Josh Rand


Do you guys tailor your tones to each other?

Root: No. We’re more concerned with sounding like ourselves. We could play through each other’s rigs and still sound like ourselves. I went through a phase where I was switching amp brands every album, but I’ve settled on Orange Rockerverb heads. The Orange has a sweet midrange that pokes through everything. In the studio I blend it with Diezel Herbert and Bogner Uberschall amps. The Oranges sound unique and they don’t have that fake low-end thing. We tune down low enough. If you get too many low frequencies, the guitars’ relationship to the bass changes and things sound weird. We don’t need amps that get underneath the lowtuned guitars. We mostly use three tunings: standard C# , dropped C# , and Eb.

Rand: We both like the biting, honky, metal tone. A tight, clean distortion—more like a hot-rodded Marshall tone as opposed to the scooped-mid, deep low end of a Mesa/Boogie Dual Rectifier. Live, I use a PRS Custom 24 loaded with an EMG 81 in the bridge and an EMG 60 in the neck into Hughes & Kettner TriAmp MK II heads. I have a lot of effects on my board, but they’re only there so I can play any tune in our catalog. Currently, the only effects I use are an MXR Stereo Chorus on my clean tones and a Dunlop Kirk Hammett wah that I’ll use during solos. Sometimes I’ll also kick on an MXR Custom Audio Electronics Boost to jack up a solo’s volume. At the end of the day, however, I feel your tone starts with your hands. You can play through James Hetfield’s rig, and you’re not going to sound like him. It’s important to figure out what works for you.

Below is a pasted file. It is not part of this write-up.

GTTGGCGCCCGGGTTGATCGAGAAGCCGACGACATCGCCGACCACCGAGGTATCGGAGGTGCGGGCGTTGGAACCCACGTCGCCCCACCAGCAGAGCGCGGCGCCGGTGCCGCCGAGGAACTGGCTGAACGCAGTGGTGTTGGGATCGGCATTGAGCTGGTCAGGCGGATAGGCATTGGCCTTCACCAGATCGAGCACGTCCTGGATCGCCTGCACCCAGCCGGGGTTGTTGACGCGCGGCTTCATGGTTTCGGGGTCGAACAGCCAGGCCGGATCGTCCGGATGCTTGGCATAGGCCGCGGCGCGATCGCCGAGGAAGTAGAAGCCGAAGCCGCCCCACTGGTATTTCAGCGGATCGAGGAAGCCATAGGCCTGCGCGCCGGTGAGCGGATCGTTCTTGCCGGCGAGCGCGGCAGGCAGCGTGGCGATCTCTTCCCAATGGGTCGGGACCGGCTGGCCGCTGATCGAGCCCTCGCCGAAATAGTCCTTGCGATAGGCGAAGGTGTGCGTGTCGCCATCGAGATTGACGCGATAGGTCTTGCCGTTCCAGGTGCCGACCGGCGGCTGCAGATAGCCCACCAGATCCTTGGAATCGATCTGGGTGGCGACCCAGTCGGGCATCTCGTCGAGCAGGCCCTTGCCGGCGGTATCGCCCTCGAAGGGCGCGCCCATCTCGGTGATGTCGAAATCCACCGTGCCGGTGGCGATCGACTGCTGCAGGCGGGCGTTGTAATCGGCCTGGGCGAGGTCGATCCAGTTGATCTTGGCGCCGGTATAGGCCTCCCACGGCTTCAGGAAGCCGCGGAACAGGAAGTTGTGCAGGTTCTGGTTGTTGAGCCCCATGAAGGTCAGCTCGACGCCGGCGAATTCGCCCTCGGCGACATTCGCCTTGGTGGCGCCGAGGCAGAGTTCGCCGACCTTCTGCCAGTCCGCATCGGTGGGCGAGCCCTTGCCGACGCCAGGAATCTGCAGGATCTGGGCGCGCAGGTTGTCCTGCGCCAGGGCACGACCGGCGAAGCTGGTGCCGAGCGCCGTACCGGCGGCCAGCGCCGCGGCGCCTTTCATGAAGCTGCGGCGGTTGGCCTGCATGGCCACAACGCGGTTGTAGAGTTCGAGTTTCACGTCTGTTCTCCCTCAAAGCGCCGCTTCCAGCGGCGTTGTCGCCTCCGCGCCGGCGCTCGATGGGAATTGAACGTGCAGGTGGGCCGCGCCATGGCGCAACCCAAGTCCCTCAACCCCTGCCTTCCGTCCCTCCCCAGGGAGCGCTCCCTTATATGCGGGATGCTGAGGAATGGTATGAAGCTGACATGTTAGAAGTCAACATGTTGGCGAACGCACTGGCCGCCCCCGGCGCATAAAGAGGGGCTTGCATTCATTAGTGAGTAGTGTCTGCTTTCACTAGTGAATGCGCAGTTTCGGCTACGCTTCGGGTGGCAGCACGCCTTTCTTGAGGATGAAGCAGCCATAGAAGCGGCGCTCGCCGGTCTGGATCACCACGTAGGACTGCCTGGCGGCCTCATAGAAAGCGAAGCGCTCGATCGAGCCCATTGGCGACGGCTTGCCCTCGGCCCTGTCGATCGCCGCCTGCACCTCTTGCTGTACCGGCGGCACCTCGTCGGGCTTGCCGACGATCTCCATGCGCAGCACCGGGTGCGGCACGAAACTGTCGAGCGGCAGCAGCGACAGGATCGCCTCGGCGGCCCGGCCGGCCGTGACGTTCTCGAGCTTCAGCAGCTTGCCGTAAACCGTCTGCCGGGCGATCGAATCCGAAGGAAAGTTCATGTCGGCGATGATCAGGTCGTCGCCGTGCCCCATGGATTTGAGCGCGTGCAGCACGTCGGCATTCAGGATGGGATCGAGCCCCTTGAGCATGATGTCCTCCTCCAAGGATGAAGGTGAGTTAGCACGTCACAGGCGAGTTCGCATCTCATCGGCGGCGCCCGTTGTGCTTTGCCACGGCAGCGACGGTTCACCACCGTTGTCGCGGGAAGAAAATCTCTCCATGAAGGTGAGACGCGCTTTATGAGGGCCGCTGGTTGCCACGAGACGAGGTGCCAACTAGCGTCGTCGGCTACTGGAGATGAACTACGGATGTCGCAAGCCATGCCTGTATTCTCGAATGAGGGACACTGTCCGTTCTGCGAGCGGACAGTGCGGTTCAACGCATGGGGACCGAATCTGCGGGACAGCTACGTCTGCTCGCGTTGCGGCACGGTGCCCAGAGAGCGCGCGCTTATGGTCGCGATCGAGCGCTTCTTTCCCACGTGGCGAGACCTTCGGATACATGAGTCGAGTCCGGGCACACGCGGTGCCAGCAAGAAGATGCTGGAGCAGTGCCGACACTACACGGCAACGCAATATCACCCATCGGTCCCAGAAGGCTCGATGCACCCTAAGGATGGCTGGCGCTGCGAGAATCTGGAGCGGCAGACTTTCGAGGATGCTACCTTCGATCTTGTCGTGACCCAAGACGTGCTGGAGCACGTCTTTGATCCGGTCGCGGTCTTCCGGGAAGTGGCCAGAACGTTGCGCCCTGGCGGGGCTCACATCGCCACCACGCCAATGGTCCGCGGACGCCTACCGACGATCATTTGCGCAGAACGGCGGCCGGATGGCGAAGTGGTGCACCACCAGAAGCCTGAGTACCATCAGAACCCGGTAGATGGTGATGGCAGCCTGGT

Root: I’m still using my signature model Fender Teles and Strats with the same EMG pickup configuration as Josh. I’ve also been playing a couple of Gibson Flying Vs.

What are you guys using for speaker cabinets?

Root: Onstage I have two Orange 4x12 cabs and Josh has a couple Hughes & Kettner 4x12s, but those are for stage volume. Offstage, we each have an isolation cab that is miked for the front-of-house. We used to use the Randall ISO12C isolation cab, but we’ve switched to putting a 4x12 in a road case. Josh has been using one of my Orange cabs, but he’s getting a Hughes & Kettner soon. It’s funny, but I realized that the thick, wicker grille cloth on the Orange cabs colors the tone and was part of the sound that I dig.

Josh, I read you were taking some Berklee online courses.

Rand: Yeah, I took Scales 101, Chords 101, and the classic rock course. I think you can hear what I learned on the solos for “Home Again,” a bonus track, and “Perfect.” It’s more of a classic approach to soloing as opposed to the Paul Gilbert, Yngwie Malmsteen style that I typically go for. You hear that I had been studying Clapton and Gilmour. Also, I learned different ways to approach chord voicings, and that really helped with the layering on the album. Certain inversions can add a lift to a chorus or bridge.

Jim Root


What inspired you to get academic on your playing?

Rand: If I didn’t learn new stuff, I would hit a wall. You don’t know everything, and if you think you do, you’re an idiot. Neil Peart is a perfect example. He went back and learned traditional grip, and that spoke volumes to me. Here’s a guy who is arguably the greatest rock drummer ever, and at 50- something years old he’s working on how to hold his sticks. Be yourself and constantly learn and you can’t go wrong.

Root: I’m in a rut now, but my discipline to practice is horrible. Plus, I find that the more I think, the more I f**k up! I actually started practicing last tour, learning new stuff, and I’d try to incorporate it live and I’d get lost. I do need to expand the little theory I do know, however. I need to learn to move scale shapes into different keys. I have ADD and I get bored easily. I’m not going to sit with a metronome. By the time I get through a couple of scales, I’m ready to go into my living room turn on my Xbox!